The ‘Lowest to Highest Route’, from Death Valley to the top of Mount Whitney, is one of the 32 hikes featured in ‘Wanderlust’.

  • Jardine, Ray. Beyond Backpacking (2001) and Trail Life (2009). Basically the same book with a different title. Jardine was the man who popularised the current movement towards going lighter in the early 90’s. Whilst some of his ideas may not be for everyone, there is no denying that his innovative approach is founded upon extensive personal experience in a wide range of environments.
  • Kephart, Horace. Camping & Woodcraft (1906): Although gear may have changed, the philosophy & skills described in this wilderness classic are still relevant: “To equip a pedestrian with shelter, bedding, utensils, food, and other necessities, in a pack so light and small that he can carry it without overstrain, is really a fine art.”  
  • Kerouac, Jack. The Dharma Bums (1958). Possibly my favourite Kerouac novel. I first read it in the late 1990’s, not coincidentally during the same period I discovered the writing of Gary Synder (see below), who was the inspiration for one of the book’s main character’s, Japhy Ryder.

“I felt like lying down by the side of the trail and remembering it all. The woods do that to you, they always look familiar, long lost, like the face of a long-dead relative, like an old dream, like a piece of forgotten song drifting across the water, most of all like golden eternities of past childhood or past manhood and all the living and the dying and the heartbreak that went on a million years ago and the clouds as they pass overhead seem to testify (by their own lonesome familiarity) to this feeling.”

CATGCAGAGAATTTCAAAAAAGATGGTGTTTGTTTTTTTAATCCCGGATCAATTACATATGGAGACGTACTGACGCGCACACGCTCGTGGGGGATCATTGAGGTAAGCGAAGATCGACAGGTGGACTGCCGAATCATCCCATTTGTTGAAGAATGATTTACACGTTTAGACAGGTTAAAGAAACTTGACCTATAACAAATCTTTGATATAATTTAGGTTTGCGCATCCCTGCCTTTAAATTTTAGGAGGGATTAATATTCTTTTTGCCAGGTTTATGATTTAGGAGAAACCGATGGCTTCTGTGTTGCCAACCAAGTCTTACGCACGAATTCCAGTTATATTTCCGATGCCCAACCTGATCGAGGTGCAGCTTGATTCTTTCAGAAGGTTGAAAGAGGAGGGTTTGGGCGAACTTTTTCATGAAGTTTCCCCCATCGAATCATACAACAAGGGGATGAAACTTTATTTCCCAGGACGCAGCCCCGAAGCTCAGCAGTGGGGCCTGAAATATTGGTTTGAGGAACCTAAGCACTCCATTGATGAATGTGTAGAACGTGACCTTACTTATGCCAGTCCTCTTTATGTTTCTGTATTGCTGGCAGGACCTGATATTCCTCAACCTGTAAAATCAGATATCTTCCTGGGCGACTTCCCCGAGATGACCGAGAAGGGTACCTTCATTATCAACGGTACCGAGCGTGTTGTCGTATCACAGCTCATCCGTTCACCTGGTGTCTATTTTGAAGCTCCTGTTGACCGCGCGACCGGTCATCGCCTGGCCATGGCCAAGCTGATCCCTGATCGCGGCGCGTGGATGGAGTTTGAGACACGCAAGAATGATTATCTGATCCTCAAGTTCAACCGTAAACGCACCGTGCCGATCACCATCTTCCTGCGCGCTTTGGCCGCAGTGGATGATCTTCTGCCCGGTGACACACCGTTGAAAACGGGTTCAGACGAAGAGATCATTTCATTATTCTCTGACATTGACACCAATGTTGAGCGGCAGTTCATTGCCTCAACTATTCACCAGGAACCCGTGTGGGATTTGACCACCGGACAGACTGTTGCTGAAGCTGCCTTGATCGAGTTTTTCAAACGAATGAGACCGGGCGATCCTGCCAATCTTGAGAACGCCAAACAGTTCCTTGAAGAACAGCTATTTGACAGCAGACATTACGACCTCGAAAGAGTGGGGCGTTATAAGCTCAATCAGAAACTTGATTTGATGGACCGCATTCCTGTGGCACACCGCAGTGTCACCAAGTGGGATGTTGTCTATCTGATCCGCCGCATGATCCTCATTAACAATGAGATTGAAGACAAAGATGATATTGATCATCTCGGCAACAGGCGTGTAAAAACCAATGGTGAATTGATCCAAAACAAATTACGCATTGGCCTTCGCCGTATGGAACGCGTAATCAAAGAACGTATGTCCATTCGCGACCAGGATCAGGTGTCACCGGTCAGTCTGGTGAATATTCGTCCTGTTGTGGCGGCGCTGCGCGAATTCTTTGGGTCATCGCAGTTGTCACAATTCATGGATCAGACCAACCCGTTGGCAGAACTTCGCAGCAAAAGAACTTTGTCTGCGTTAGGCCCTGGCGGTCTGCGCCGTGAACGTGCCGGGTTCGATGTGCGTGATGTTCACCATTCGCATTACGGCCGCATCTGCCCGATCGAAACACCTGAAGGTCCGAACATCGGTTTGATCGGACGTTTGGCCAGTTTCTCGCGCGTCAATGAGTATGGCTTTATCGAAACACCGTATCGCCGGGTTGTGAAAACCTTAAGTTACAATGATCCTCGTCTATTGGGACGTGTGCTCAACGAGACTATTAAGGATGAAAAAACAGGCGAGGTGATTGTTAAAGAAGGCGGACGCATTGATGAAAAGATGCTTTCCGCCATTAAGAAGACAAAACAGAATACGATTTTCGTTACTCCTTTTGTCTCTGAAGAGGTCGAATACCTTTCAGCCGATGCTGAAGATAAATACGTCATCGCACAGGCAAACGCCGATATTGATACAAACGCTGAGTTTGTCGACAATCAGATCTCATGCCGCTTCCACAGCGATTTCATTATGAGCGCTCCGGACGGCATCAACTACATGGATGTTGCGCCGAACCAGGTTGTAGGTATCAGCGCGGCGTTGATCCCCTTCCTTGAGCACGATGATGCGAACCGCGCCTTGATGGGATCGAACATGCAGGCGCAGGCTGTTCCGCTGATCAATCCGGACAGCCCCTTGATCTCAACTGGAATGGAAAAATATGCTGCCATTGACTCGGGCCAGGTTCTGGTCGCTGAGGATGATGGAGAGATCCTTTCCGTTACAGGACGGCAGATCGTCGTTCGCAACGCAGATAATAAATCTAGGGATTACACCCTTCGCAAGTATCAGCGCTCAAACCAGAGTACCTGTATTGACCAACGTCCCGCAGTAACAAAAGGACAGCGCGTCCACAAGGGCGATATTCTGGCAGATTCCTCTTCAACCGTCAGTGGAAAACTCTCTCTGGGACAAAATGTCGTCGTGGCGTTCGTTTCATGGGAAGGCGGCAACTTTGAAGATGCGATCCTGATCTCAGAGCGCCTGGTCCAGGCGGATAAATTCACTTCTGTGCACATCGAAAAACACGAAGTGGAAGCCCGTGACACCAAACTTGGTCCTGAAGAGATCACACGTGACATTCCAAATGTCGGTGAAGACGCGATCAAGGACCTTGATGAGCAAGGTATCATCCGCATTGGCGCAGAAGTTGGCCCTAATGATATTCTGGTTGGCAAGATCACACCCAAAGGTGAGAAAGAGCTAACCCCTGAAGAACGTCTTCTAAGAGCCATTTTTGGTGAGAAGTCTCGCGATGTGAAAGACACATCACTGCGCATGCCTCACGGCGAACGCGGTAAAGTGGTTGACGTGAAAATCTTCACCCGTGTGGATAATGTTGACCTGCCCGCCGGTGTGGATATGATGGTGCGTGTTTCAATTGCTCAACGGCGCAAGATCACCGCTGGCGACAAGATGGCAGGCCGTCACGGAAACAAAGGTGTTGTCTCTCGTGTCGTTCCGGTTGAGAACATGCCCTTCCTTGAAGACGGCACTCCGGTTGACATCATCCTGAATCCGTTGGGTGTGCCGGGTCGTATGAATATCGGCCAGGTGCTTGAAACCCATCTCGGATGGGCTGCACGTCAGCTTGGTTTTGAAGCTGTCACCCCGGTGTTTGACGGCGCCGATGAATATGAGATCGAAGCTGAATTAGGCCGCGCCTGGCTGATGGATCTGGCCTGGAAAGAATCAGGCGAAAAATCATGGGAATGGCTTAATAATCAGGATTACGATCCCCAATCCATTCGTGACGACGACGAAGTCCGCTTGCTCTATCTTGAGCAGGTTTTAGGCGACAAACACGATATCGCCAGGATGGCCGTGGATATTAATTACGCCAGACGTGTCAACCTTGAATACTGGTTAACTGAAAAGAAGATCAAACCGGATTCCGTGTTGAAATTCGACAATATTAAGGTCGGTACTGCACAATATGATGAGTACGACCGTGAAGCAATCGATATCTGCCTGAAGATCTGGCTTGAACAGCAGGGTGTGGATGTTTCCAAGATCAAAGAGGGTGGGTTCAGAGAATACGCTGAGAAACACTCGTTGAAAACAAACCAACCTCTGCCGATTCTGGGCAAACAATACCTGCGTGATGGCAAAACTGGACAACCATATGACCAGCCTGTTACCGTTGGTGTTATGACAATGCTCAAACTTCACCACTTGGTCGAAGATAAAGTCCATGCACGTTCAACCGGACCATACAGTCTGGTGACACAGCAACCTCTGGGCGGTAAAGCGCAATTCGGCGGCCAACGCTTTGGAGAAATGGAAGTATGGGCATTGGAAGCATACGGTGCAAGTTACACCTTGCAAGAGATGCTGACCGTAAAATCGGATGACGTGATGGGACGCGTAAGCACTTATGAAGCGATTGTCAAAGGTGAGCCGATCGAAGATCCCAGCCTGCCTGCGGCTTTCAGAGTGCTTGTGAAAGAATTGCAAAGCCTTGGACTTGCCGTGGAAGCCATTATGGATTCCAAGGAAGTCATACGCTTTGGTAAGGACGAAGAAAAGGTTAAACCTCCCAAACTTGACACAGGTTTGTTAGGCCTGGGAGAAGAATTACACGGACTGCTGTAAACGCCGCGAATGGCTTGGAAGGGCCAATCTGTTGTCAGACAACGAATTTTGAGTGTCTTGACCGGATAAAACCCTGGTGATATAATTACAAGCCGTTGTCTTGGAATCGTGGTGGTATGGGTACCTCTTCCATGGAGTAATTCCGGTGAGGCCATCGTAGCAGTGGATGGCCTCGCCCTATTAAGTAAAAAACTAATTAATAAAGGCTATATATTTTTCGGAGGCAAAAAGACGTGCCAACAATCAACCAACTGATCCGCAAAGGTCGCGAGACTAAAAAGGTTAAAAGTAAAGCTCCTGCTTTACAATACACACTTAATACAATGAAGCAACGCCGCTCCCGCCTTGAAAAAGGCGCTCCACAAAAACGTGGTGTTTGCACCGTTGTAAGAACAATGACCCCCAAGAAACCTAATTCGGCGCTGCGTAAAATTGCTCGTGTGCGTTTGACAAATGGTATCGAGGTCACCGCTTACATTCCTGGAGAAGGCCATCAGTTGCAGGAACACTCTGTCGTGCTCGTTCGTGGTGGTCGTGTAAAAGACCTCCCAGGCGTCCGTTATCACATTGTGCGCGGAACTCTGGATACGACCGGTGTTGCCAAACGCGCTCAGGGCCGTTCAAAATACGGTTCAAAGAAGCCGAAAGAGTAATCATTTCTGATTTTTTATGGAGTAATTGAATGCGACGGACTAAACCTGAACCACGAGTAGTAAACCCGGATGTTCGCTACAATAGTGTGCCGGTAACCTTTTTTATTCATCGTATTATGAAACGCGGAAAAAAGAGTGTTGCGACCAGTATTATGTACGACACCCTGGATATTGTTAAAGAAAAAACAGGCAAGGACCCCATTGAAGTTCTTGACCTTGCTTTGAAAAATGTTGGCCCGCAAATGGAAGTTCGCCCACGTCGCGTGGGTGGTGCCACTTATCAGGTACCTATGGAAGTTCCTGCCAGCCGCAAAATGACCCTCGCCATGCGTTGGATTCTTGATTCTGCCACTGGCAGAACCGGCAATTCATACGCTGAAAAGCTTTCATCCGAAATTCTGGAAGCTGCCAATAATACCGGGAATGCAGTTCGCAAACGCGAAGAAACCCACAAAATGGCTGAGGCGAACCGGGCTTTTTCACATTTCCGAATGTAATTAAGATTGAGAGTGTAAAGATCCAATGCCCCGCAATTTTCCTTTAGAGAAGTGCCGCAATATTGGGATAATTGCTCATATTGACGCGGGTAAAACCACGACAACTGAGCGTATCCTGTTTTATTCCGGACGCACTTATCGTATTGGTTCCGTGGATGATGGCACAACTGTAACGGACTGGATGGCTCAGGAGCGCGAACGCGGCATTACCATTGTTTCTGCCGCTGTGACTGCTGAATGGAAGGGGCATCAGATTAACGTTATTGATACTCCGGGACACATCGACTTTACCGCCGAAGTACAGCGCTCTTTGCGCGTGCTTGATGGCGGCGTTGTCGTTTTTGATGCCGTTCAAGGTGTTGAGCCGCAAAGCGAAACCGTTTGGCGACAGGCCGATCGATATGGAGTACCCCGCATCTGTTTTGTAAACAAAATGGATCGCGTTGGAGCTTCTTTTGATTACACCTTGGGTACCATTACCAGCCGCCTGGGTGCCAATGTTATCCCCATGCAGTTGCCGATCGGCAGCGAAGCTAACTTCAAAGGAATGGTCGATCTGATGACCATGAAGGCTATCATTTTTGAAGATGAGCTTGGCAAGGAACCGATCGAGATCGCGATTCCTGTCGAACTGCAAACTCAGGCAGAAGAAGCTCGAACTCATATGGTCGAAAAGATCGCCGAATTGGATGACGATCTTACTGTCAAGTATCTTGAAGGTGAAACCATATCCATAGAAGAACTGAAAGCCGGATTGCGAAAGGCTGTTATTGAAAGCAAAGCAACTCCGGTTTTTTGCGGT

Mike Clelland, author of ‘Ultralight Backpackin’ Tips‘ also provided the illustrations for ‘Lighten Up‘.

  • Leopold, Aldo. A Sand County Almanac (1949). I recently revisited Leopold’s classic work some 26 years after first reading it. For anyone interested in the nature of human’s relationship with the environment (and I hope that encompasses most folks who follow this site) I highly recommend it. It’s a relatively short book, and although it was first published some 68 years ago, the themes it examines remain more relevant than ever today.
  • Lichter, Justin. Trail Tested (2013). Lightweight backpacking techniques and gear advice from a guy who has walked the walk for over 35,000 miles.
  • Mountaineering: The Freedom of the Hills (8th edition, 2010): This enduring mountaineering text (it was first published in 1960) also has lots of information relevant to hikers and backpackers (e.g. snow skills, wilderness first aid, knots and navigation).
  • Muir, John. My First Summer in the Sierra (1911) and The Yosemite (1912). The father of the conservation movement. I first read Muir’s works as a teenager growing up in Australia. More than quarter of a century later, he remains my favourite wilderness writer.